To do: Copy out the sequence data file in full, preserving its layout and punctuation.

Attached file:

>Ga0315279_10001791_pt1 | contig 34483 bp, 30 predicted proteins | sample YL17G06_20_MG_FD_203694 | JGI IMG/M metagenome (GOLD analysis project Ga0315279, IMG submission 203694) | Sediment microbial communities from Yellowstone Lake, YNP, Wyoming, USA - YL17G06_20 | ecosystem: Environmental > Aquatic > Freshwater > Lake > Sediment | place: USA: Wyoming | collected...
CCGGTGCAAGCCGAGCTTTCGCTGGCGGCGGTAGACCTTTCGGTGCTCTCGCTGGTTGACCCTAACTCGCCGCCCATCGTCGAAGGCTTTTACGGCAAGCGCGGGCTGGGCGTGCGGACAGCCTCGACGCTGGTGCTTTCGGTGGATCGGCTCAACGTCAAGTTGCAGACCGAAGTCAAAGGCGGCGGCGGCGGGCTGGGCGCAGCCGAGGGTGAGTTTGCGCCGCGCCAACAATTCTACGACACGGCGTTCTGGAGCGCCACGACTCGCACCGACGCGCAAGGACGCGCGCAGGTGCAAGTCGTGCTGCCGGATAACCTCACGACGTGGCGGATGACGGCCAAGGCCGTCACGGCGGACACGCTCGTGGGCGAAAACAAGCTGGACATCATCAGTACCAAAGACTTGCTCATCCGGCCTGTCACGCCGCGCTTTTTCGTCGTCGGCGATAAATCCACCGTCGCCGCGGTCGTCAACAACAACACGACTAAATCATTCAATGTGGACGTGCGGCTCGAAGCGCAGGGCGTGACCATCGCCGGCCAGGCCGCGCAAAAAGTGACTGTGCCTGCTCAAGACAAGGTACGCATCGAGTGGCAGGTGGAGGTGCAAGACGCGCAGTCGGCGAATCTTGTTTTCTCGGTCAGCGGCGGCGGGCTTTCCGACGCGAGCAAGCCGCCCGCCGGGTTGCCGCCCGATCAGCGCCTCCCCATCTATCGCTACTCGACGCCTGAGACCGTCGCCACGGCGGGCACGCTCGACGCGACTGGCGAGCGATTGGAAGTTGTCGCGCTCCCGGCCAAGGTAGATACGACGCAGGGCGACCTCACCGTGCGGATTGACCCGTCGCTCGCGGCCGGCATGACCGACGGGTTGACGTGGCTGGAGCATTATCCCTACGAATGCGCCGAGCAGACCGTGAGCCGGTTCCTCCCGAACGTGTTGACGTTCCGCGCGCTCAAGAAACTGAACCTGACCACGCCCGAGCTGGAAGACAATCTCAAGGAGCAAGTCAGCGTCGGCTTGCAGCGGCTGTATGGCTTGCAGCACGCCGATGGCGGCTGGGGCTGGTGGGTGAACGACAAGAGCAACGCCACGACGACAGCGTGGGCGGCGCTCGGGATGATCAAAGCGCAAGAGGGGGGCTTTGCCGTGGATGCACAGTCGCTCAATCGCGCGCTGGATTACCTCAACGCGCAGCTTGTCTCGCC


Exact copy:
>Ga0315279_10001791_pt1 | contig 34483 bp, 30 predicted proteins | sample YL17G06_20_MG_FD_203694 | JGI IMG/M metagenome (GOLD analysis project Ga0315279, IMG submission 203694) | Sediment microbial communities from Yellowstone Lake, YNP, Wyoming, USA - YL17G06_20 | ecosystem: Environmental > Aquatic > Freshwater > Lake > Sediment | place: USA: Wyoming | collected...
CCGGTGCAAGCCGAGCTTTCGCTGGCGGCGGTAGACCTTTCGGTGCTCTCGCTGGTTGACCCTAACTCGCCGCCCATCGTCGAAGGCTTTTACGGCAAGCGCGGGCTGGGCGTGCGGACAGCCTCGACGCTGGTGCTTTCGGTGGATCGGCTCAACGTCAAGTTGCAGACCGAAGTCAAAGGCGGCGGCGGCGGGCTGGGCGCAGCCGAGGGTGAGTTTGCGCCGCGCCAACAATTCTACGACACGGCGTTCTGGAGCGCCACGACTCGCACCGACGCGCAAGGACGCGCGCAGGTGCAAGTCGTGCTGCCGGATAACCTCACGACGTGGCGGATGACGGCCAAGGCCGTCACGGCGGACACGCTCGTGGGCGAAAACAAGCTGGACATCATCAGTACCAAAGACTTGCTCATCCGGCCTGTCACGCCGCGCTTTTTCGTCGTCGGCGATAAATCCACCGTCGCCGCGGTCGTCAACAACAACACGACTAAATCATTCAATGTGGACGTGCGGCTCGAAGCGCAGGGCGTGACCATCGCCGGCCAGGCCGCGCAAAAAGTGACTGTGCCTGCTCAAGACAAGGTACGCATCGAGTGGCAGGTGGAGGTGCAAGACGCGCAGTCGGCGAATCTTGTTTTCTCGGTCAGCGGCGGCGGGCTTTCCGACGCGAGCAAGCCGCCCGCCGGGTTGCCGCCCGATCAGCGCCTCCCCATCTATCGCTACTCGACGCCTGAGACCGTCGCCACGGCGGGCACGCTCGACGCGACTGGCGAGCGATTGGAAGTTGTCGCGCTCCCGGCCAAGGTAGATACGACGCAGGGCGACCTCACCGTGCGGATTGACCCGTCGCTCGCGGCCGGCATGACCGACGGGTTGACGTGGCTGGAGCATTATCCCTACGAATGCGCCGAGCAGACCGTGAGCCGGTTCCTCCCGAACGTGTTGACGTTCCGCGCGCTCAAGAAACTGAACCTGACCACGCCCGAGCTGGAAGACAATCTCAAGGAGCAAGTCAGCGTCGGCTTGCAGCGGCTGTATGGCTTGCAGCACGCCGATGGCGGCTGGGGCTGGTGGGTGAACGACAAGAGCAACGCCACGACGACAGCGTGGGCGGCGCTCGGGATGATCAAAGCGCAAGAGGGGGGCTTTGCCGTGGATGCACAGTCGCTCAATCGCGCGCTGGATTACCTCAACGCGCAGCTTGTCTCGCC